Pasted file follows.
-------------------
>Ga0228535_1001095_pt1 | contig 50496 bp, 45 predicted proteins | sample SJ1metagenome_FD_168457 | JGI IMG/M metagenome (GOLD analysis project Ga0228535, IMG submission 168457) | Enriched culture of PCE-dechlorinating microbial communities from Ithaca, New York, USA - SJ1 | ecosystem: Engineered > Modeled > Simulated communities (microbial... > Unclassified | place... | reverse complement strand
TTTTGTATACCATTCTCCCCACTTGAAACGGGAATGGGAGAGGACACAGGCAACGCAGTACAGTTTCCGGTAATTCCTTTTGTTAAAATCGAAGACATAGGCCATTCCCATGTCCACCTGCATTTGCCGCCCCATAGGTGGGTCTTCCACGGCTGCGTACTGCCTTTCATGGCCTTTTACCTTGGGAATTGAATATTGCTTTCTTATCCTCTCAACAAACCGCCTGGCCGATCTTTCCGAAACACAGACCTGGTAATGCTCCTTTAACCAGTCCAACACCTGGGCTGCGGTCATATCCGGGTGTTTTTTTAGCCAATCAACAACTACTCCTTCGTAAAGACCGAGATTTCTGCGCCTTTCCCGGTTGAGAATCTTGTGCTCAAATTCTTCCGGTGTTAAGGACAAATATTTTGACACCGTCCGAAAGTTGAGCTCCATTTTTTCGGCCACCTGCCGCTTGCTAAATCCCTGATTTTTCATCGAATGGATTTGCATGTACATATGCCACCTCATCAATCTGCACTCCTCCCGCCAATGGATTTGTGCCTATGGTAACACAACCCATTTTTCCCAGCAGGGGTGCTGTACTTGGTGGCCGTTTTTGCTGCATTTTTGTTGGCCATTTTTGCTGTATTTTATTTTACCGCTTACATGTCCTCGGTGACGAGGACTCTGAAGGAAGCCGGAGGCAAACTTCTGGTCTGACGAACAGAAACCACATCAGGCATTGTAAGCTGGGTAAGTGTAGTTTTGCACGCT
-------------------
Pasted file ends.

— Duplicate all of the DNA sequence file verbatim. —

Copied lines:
>Ga0228535_1001095_pt1 | contig 50496 bp, 45 predicted proteins | sample SJ1metagenome_FD_168457 | JGI IMG/M metagenome (GOLD analysis project Ga0228535, IMG submission 168457) | Enriched culture of PCE-dechlorinating microbial communities from Ithaca, New York, USA - SJ1 | ecosystem: Engineered > Modeled > Simulated communities (microbial... > Unclassified | place... | reverse complement strand
TTTTGTATACCATTCTCCCCACTTGAAACGGGAATGGGAGAGGACACAGGCAACGCAGTACAGTTTCCGGTAATTCCTTTTGTTAAAATCGAAGACATAGGCCATTCCCATGTCCACCTGCATTTGCCGCCCCATAGGTGGGTCTTCCACGGCTGCGTACTGCCTTTCATGGCCTTTTACCTTGGGAATTGAATATTGCTTTCTTATCCTCTCAACAAACCGCCTGGCCGATCTTTCCGAAACACAGACCTGGTAATGCTCCTTTAACCAGTCCAACACCTGGGCTGCGGTCATATCCGGGTGTTTTTTTAGCCAATCAACAACTACTCCTTCGTAAAGACCGAGATTTCTGCGCCTTTCCCGGTTGAGAATCTTGTGCTCAAATTCTTCCGGTGTTAAGGACAAATATTTTGACACCGTCCGAAAGTTGAGCTCCATTTTTTCGGCCACCTGCCGCTTGCTAAATCCCTGATTTTTCATCGAATGGATTTGCATGTACATATGCCACCTCATCAATCTGCACTCCTCCCGCCAATGGATTTGTGCCTATGGTAACACAACCCATTTTTCCCAGCAGGGGTGCTGTACTTGGTGGCCGTTTTTGCTGCATTTTTGTTGGCCATTTTTGCTGTATTTTATTTTACCGCTTACATGTCCTCGGTGACGAGGACTCTGAAGGAAGCCGGAGGCAAACTTCTGGTCTGACGAACAGAAACCACATCAGGCATTGTAAGCTGGGTAAGTGTAGTTTTGCACGCT